Whatever the tool(s) that you decide to use, Managed Services can build it out, update, and maintain it for you. Being able to deploy faster, pay only for what you use, and create automation really help a team focus on what they enjoy most. This wins over an on-premise solution.

Network Operational Center (NOC)

NOC services can be pretty standard across the board, in terms of the basic function of responding to alerts. The diversity of broken up services in cloud with API and agent monitoring really come out on top here, though. For example, AWS has a broad range of services that used to have to run on specific machines and devices like email, cron jobs, and caching to name just a few. Now, all of these services are already running and only need to be configured. In AWS, native monitoring of these services can be done with CloudWatch using the API and set up with automation. Automation like; setting up a scheduled serverless script to check for tagged resources or using coded infrastructure with variables. The broken-up services really help when something needs to be troubleshot once of these alerts go off. Not needing to log into an instance to resolve an issue is more efficient and secure. It also doesn’t impact an entire server that may have other functions attached to it.

On premise obviously has monitoring solutions but the automation is a bit more complicated. The automation isn’t as robust and the API into the independent services doesn’t exist.


Managed services come with many benefits including increased operational efficiencies, minimized downtime, improved workflows, enhanced security, an increasing amount of automation and general peace of mind that everything is being taken care of and monitored. Whether companies choose to trust an MSP on-premise or on a cloud computing environment like AWS, it is crucial to fully weigh the key differences between the two.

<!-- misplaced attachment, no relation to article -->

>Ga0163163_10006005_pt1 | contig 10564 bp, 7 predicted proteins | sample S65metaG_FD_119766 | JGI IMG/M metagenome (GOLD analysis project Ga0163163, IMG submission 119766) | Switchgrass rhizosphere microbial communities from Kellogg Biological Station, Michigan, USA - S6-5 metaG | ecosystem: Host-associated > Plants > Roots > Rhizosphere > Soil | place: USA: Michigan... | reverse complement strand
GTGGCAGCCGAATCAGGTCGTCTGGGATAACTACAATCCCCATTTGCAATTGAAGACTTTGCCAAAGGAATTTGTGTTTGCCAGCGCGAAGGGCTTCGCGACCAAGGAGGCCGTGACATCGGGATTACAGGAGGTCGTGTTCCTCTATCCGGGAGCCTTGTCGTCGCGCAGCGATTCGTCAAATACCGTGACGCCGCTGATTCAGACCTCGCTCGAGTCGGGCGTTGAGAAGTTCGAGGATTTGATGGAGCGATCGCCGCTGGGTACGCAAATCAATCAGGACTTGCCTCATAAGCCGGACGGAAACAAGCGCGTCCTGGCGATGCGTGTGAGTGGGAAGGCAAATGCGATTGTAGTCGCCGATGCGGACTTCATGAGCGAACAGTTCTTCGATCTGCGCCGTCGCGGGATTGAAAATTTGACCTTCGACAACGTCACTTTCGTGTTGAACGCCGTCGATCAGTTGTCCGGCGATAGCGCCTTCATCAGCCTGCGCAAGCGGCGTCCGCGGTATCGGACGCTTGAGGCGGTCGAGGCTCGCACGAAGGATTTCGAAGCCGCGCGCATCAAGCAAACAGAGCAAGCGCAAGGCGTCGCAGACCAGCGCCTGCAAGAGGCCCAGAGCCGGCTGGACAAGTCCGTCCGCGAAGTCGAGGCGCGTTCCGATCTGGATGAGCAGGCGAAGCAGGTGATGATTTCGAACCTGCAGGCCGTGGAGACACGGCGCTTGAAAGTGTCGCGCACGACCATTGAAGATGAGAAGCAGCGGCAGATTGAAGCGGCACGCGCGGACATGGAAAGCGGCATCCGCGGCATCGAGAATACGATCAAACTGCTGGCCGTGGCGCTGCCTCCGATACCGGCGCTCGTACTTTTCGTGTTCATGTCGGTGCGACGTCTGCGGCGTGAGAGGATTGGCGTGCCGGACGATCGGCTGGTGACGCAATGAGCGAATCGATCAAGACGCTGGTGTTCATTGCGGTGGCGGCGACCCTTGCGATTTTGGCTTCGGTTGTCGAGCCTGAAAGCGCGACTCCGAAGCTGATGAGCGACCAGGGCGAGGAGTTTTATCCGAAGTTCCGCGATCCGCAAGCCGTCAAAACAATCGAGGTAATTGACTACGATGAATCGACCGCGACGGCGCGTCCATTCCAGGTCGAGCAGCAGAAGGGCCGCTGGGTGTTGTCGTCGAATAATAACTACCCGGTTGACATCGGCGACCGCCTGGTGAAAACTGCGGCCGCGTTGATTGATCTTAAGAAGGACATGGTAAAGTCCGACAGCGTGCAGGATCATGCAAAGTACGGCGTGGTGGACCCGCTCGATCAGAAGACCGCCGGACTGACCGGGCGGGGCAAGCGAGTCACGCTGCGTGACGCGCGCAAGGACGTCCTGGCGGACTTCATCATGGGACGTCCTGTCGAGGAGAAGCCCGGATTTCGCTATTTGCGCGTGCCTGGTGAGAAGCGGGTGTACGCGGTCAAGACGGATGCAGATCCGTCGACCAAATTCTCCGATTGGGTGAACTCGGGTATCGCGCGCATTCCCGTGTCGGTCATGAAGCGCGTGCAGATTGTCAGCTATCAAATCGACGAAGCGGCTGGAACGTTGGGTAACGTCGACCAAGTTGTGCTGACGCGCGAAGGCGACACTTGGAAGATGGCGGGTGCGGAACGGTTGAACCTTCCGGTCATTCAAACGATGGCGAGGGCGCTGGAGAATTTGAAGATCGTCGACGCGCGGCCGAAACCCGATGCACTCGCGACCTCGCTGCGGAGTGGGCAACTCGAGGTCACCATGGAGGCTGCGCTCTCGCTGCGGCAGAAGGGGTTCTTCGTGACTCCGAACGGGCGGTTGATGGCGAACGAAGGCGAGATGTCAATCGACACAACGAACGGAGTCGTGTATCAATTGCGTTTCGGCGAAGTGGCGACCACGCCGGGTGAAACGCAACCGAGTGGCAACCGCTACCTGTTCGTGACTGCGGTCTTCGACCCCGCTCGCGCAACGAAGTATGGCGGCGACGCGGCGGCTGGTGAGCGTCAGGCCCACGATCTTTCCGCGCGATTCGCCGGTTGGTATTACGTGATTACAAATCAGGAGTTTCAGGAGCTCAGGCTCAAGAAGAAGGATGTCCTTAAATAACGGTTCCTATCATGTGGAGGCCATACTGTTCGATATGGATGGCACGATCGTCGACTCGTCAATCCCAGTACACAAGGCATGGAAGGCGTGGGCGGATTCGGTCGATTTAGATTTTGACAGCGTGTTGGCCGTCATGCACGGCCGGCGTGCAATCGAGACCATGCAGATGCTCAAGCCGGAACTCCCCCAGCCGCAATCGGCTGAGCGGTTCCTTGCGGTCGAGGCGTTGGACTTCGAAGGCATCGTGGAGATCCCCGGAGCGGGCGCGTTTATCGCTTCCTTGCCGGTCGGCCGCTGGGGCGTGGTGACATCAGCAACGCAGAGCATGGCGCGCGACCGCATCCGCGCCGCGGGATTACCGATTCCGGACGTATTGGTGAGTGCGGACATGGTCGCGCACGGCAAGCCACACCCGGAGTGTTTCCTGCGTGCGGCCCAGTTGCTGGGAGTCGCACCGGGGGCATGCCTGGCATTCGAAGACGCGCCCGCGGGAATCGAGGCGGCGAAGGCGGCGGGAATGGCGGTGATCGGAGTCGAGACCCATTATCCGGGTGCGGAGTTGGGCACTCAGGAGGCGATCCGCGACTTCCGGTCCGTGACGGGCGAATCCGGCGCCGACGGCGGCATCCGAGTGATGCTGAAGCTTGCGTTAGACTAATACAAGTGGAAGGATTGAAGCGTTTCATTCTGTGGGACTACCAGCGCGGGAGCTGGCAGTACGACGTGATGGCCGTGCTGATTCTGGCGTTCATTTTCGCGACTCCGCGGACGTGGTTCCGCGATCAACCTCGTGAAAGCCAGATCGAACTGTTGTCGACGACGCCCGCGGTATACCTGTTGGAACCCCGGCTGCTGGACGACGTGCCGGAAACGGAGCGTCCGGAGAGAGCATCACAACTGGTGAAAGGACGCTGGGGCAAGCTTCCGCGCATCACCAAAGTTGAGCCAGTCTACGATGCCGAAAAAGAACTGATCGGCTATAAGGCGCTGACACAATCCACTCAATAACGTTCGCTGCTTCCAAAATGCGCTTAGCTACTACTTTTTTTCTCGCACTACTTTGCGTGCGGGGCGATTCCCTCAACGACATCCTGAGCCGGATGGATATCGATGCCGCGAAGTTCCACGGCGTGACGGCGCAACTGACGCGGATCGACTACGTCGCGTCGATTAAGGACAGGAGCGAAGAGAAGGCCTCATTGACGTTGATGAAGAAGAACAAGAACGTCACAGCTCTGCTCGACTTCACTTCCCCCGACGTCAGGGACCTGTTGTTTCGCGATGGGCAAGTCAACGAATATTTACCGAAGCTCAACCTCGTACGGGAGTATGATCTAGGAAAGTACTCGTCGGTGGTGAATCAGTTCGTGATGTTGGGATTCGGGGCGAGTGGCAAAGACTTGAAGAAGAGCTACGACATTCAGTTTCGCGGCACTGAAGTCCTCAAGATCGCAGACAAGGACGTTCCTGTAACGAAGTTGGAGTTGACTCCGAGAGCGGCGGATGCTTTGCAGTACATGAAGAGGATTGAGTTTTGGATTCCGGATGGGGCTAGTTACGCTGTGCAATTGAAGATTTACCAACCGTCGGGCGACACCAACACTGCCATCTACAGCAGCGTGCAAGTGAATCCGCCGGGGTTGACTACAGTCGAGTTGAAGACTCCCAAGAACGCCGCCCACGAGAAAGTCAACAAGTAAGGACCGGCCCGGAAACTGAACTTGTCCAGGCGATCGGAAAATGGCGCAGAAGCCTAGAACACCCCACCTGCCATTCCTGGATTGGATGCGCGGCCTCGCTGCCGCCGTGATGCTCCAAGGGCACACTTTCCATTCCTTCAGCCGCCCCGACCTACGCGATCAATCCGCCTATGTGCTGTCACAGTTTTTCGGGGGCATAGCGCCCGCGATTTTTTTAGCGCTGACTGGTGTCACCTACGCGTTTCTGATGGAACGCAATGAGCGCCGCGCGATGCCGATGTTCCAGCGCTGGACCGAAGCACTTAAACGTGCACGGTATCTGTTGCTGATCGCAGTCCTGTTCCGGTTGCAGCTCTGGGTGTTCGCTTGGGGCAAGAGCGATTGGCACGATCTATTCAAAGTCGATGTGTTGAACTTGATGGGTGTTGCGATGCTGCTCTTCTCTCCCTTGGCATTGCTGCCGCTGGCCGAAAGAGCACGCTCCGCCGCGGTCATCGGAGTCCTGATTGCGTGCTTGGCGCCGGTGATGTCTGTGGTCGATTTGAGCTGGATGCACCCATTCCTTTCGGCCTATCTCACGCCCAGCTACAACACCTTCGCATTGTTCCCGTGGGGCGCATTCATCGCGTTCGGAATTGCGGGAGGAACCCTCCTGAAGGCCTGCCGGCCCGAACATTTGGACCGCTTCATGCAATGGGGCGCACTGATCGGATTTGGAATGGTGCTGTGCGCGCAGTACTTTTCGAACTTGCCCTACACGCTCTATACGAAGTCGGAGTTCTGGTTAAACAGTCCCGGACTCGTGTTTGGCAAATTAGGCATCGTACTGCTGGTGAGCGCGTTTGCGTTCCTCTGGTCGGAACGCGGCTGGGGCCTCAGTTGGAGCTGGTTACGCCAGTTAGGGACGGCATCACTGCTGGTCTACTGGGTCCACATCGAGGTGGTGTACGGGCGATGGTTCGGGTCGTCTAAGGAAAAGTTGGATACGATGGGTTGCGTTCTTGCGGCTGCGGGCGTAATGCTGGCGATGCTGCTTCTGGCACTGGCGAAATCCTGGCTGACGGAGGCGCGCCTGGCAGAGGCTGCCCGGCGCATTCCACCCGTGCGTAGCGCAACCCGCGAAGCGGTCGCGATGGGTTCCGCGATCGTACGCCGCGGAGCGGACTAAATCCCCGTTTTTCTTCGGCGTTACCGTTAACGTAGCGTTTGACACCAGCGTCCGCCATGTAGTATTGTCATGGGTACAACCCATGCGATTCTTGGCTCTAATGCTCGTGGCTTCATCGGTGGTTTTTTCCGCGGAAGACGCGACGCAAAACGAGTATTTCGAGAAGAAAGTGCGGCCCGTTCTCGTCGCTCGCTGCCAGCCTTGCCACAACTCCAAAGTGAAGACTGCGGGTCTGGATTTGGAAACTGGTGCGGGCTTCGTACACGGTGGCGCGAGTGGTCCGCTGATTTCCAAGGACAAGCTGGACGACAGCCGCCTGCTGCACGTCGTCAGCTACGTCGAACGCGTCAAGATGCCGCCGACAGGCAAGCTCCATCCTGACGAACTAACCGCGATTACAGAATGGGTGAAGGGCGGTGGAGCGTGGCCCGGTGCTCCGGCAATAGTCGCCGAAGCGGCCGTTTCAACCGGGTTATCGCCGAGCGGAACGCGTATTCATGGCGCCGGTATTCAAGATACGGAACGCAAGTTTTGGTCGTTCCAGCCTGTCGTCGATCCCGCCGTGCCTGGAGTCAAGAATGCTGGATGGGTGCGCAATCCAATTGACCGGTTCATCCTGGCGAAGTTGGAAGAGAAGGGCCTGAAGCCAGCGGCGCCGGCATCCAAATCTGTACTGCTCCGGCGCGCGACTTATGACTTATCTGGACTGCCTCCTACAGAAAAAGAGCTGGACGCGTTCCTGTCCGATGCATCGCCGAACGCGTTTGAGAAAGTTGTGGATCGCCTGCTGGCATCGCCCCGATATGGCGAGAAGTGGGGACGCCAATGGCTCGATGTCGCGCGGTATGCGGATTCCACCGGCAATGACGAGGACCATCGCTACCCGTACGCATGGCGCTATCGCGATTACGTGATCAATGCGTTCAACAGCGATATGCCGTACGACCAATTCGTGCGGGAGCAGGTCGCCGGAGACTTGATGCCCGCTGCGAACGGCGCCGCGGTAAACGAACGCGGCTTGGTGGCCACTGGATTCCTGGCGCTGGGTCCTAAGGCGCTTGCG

Ready to migrate?

Moving infrastructures and workloads to the cloud is no longer a thing of the past. Rather, it is almost a necessity for organizations to do so when considering the advantages of scalability, automation, cost savings, and efficiency being hard to beat.

In order to help ensure the transition from on-premise to cloud is seamless, many companies are turning to AWS MSPs. Experts that can assist with the increasing levels of automation, process, and complexity brought about by the cloud. MSPs are equally valuable for businesses that are still utilizing traditional services and wish to transition towards a cloud and DevOps environment in the future. There are needs for both types of setups, too. Increasingly, we are seeing hybrid solutions that address multiple needs. Overall, cloud solutions are fitting the needs of most organizations, though.

Blue Sentry, an Amazon Web Services (AWS) Partner Network (APN) Premier Consulting Partner and provider of Managed DevOps-as-a-Service, offers all of these solutions and more. As an MSP recognized in the highest tier within the APN, Blue Sentry is dedicated to driving successful customer outcomes.